JL: Yay! I'm glad the book made you laugh. And if you're asking if I enjoy bathroom humor, I'm afraid the answer is yes. I like all funny things, and sometimes, that includes unplanned noises and movements.

BRC: Some authors pluck ideas for their novels from the headlines. Have any of your ideas for books featuring Mira come from a story you saw in the news?

JL: OCTOBER FEST deals with two politicians who campaign in Battle Lake. One of them is murdered, and the other has an extramarital affair exposed. I wrote that during the lead-up to the 2012 elections, and it's based less on a specific story and more the sense of national political races devolving into a circus. NOVEMBER HUNT is based around a suspicious hunting accident, similar to one that happened in Battle Lake in the late 1980s, though the mystery I build around it is pure fiction. Other than that, the Murder-by-Month mysteries are pure imagination.

BRC: What made you decide to write a mystery set during each month of the year as you have in the Mira James series? Why did you kick off the series with May instead of January?

JL: I was inspired by Evanovich's number mysteries (ONE FOR THE MONEY, etc.) and Grafton's alphabet mysteries. It's such a great organizing tactic. Since numbers and letters were taken, and I couldn't conceive of a murder a day, I went with the months. Because May is the best month (it has my birthday, lilacs and the advent of summer), and because when I was a newbie writer I couldn't figure out how I'd hide a body in the dead of winter, and because I loved the wordplay of “May Day” (first day of the month and a cry for help), I chose May to start the series.

BRC: Mira isn't exactly a common name. What made you choose it for your main character?

JL: I've always liked the name Miranda. That said, I'm terrible at naming characters. NOVEMBER HUNT has a character named Sharpie Trevino because I was typing at my computer, desperate for a name, and I spotted a Sharpie marker. It was that or Printer Trevino, Book Trevino, Plant Trevino...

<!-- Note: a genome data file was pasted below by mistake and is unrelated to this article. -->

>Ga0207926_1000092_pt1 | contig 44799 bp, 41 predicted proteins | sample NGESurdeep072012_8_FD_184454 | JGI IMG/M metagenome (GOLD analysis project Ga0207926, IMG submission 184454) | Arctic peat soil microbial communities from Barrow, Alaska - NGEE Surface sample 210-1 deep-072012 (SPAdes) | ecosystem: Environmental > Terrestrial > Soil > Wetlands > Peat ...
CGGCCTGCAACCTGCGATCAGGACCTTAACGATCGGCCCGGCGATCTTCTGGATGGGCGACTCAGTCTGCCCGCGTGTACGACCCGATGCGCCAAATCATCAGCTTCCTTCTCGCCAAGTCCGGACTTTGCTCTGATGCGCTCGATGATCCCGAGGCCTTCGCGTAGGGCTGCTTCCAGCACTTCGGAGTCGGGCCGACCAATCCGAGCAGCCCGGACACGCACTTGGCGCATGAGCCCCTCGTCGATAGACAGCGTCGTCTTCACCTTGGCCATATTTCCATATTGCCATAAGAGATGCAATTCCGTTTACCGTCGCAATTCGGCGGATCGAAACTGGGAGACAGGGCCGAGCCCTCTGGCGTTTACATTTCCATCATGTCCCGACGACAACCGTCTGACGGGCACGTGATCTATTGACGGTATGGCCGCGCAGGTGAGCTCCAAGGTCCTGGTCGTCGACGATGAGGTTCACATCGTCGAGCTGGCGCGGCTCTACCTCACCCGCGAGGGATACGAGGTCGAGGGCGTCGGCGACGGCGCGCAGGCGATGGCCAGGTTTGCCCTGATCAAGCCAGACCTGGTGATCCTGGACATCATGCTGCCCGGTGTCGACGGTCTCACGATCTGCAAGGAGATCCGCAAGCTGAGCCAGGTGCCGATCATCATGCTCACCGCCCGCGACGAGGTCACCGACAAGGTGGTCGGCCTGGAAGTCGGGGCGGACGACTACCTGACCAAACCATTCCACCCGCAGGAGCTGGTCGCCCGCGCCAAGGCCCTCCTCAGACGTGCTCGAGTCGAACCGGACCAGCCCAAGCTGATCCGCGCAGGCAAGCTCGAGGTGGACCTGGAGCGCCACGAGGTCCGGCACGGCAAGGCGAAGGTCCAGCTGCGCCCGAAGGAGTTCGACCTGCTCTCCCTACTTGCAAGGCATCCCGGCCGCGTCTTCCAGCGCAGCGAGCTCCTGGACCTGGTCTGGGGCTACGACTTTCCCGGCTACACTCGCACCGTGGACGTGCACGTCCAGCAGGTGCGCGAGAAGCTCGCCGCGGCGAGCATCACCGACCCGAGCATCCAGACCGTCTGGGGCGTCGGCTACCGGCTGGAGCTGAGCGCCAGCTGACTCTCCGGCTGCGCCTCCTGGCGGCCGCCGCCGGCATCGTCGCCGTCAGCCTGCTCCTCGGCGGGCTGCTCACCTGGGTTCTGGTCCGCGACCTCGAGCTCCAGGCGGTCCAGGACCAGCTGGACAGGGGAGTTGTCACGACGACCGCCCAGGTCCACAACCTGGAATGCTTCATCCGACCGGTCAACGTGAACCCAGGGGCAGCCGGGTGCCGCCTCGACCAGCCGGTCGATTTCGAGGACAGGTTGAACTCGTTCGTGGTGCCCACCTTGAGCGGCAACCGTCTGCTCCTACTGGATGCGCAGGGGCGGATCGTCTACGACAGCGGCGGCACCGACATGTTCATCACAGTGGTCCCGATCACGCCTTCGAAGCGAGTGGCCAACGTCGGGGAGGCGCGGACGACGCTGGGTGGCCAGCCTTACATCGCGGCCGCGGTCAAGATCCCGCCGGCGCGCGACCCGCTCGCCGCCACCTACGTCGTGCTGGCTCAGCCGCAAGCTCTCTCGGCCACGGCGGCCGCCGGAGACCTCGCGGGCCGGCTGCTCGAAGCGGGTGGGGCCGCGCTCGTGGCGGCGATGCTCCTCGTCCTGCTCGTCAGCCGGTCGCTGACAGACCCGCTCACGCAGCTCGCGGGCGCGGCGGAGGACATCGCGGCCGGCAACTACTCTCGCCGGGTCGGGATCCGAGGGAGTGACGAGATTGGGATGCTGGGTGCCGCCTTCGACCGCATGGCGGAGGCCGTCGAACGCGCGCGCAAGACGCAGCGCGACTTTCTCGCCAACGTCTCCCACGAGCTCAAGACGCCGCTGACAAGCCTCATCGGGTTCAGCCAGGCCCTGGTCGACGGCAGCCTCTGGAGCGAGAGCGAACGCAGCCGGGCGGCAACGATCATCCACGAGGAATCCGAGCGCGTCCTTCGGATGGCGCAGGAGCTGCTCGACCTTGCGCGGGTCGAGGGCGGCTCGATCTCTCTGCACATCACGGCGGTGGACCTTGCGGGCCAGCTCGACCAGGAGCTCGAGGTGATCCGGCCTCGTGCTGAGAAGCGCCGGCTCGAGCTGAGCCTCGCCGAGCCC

BRC: Do you have a personal connection to Minnesota where these stories are set, particularly its small towns?

JL: I grew up in the tiny town of Paynesville, Minnesota, a place where if your car went in the ditch, you'd have someone there within five minutes to help you out. Within 10 minutes, the whole town would know you'd gone in the ditch, how messy your car was, and whether or not you were still single. I have a love-hate relationship with small towns. I love the sense of community and the familiarity but struggle with the stifling nature, and I explore that inherent conflict within the series.

BRC: Who were some of the authors who inspired you to become a writer? 

JL: Evanovich, Grafton, Krueger and Hillerman for mysteries. I also have a magical realism novel that just came out. It's called THE CATALAIN BOOK OF SECRETS, and it was inspired by Isabel Allende, Alice Hoffman and Sarah Addison Allen's beautiful writing. My YA novel, THE TOADHOUSE TRILOGY, was very much inspired by the writing of Cornelia Funke and every piece of classic literature that I've loved. There are so many amazing books out there!

BRC: Do you have a favorite genre that you enjoy reading when you're not busy creating stories of your own? 

JL: I love every genre, and so I go by my mood when selecting a book. A good book is a good book, you know? Doesn't matter if it's a romance or literary fiction or a mystery as long as it takes you away to a new place.

BRC: Can you share with us anything about Mira's adventures that are going to happen in your “March” installment? And is there a title yet? While we are talking titles, do you usually have one before you start writing, or does it evolve as time goes on?

JL: I do have a title before I write, usually. The exception is SEPTEMBER FAIR, which was conceptualized as "September Mourn," but by the time my publisher released it, there was another new mystery with that title. The next Murder-by-Month Mystery, tentatively titled MARCH MADNESS, is on hold as I write my first thriller, WITCH HUNT. Here's the synopsis of that one: Salem and Izzy must uncover the connection between the witch hunt of the 1600s and the modern disappearance of single mothers all over the globe in order to stop the assassination of Senator Gina Hayes, the first viable female presidential candidate in the history of the United States.